Now, here’s the rub. The companies involved in the case have all issued strongly-worded responses to Bloomberg, when asked for comment by the publication. Supermicro, Apple and Amazon all stated that they had no knowledge of the affected devices. Even China’s Ministry of Foreign Affairs responded to the business publication claiming that it is as much a victim of supply chain safety issues as anyone else. You can read all of their statements here.

Apple and Amazon also issued separate press releases following the publication of Bloomberg’s article. Apple’s is titled ‘What Businessweek Got Wrong About Apple’ and states:

“The published Businessweek story also claims that Apple “reported the incident to the FBI but kept details about what it had detected tightly held, even internally.

In November 2017, after we had first been presented with this allegation, we provided the following information to Bloomberg as part of a lengthy and detailed, on-the-record response. It first addresses their reporters’ unsubstantiated claims about a supposed internal investigation:

“Despite numerous discussions across multiple teams and organizations, no one at Apple has ever heard of this investigation. Businessweek has refused to provide us with any information to track down the supposed proceedings or findings. Nor have they demonstrated any understanding of the standard procedures which were supposedly circumvented. No one from Apple ever reached out to the FBI about anything like this, and we have never heard from the FBI about an investigation of this kind — much less tried to restrict it.”

Amazon’s statement is titled “Setting the Record Straight on Bloomberg BusinessWeek’s Erroneous Article”:

“As we shared with Bloomberg BusinessWeek multiple times over the last couple of months, this is untrue. At no time, past or present, have we ever found any issues relating to modified hardware or malicious chips in SuperMicro motherboards in any Elemental or Amazon systems. Nor have we engaged in an investigation with the government.

There are so many inaccuracies in ‎this article as it relates to Amazon that they’re hard to count.”

If these responses from Apple and Amazon are true, it would throw the entire Bloomberg article into question. For its part, Bloomberg has defended its reporting:

“Seventeen individual sources, including government officials and insiders at the companies, confirmed the manipulation of hardware and other elements of the attacks… We stand by our story and are confident in our reporting and sources.”

Clearly, the reliance on anonymous sources is far from ideal, but Bloomberg said in its original article that this was to protect their safety and privacy. But even, if half of the story is true, it’s still a big, big deal.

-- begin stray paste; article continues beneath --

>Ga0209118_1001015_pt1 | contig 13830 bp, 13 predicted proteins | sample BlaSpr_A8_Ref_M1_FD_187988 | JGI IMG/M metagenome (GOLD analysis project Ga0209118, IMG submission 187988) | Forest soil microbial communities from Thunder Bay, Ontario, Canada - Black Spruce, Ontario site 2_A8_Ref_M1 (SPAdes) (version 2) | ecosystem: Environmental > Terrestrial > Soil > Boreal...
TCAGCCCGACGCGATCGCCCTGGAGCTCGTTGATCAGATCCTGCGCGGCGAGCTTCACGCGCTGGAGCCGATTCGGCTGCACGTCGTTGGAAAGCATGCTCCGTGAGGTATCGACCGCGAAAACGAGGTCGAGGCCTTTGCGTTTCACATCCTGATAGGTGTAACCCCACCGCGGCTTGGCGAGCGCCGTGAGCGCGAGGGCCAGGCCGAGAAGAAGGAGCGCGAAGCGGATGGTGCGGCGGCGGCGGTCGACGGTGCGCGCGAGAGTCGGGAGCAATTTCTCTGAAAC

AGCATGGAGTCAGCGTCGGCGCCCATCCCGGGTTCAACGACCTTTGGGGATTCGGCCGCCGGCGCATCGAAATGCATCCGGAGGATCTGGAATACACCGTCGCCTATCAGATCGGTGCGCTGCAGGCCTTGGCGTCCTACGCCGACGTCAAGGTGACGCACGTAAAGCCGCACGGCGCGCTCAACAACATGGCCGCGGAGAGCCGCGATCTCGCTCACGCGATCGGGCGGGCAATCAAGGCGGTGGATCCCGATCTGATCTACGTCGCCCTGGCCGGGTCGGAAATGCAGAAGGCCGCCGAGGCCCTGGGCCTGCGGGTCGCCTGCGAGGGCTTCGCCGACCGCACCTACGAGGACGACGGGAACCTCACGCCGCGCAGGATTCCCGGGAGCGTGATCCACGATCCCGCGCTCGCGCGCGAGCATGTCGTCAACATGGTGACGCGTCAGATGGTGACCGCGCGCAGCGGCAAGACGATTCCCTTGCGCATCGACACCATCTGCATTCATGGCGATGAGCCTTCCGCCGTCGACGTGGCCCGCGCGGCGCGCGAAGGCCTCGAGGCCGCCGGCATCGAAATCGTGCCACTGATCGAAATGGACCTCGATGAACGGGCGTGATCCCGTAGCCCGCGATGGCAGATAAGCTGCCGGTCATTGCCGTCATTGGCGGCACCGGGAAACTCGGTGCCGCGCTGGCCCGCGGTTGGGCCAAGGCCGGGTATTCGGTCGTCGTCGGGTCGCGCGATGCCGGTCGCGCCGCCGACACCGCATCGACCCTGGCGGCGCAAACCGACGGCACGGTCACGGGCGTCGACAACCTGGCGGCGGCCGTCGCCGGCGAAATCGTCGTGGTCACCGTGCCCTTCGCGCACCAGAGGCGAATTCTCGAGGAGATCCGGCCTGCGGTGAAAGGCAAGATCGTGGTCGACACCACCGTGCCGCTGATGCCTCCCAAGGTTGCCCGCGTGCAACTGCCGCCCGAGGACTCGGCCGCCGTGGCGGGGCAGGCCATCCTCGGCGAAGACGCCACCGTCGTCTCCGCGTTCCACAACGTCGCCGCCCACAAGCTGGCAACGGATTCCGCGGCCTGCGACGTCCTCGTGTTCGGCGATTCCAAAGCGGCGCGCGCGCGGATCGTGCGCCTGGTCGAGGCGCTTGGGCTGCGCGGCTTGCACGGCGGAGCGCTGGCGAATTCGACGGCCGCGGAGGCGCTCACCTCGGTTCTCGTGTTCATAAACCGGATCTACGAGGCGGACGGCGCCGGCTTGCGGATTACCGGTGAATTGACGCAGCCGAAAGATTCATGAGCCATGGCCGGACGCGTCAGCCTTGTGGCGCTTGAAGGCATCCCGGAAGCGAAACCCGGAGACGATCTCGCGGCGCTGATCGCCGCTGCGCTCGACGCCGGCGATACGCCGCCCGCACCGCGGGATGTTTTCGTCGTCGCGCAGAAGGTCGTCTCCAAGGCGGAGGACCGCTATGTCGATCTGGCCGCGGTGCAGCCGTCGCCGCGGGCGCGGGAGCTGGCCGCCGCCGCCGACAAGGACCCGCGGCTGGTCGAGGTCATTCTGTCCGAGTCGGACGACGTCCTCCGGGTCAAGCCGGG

Update: 5 October 2018

The National Cyber Security Center, a unit of Britain’s digital intelligence agency, GCHQ, made a statement supporting Apple and Amazon:

“We are aware of the media reports but at this stage have no reason to doubt the detailed assessments made by AWS [Amazon Web Services] and Apple… The NCSC engages confidentially with security researchers and urges anybody with credible intelligence about these reports to contact us.”

Update: 8 October 2018 AM

The Department of Homeland Security in the US issued a statement on the Bloomberg report on 6 October, again supporting Apple and Amazon:

“The Department of Homeland Security is aware of the media reports of a technology supply chain compromise. Like our partners in the UK, the National Cyber Security Centre, at this time we have no reason to doubt the statements from the companies named in the story.”

Update: 8 October 2018 PM

Apple issued another strongly worded rejection of Bloomberg’s claims in a letter to four US Congressmen. You can read the letter here.

“We want to assure you that a recent report in Bloomberg Businessweek alleging the compromise of our servers is not true. You should know that Bloomberg provided us with no evidence to substantiate their claims and our internal investigations concluded their claims were simply wrong… Ever since we were first contacted by Bloomberg’s reporters in October 2017, we have workded diligently to get to the bottom of their allegations.

While the story was being reported, we spoke with Bloomberg’s reporters and editors and answered any and all of their questions. We methodically dispelled the often-shifting nature of their claims. While we repeatedly asked them to share specific details about the alleged malicious chips that they seemed certain existed, they were unwilling or unable to provide anything more specific than vague secondhand accounts.”

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Written by:
Tom Fogden is a writer for Tech.co with a range of experience in the world of tech publishing. Tom covers everything from cybersecurity, to social media, website builders, and point of sale software when he's not reviewing the latest phones.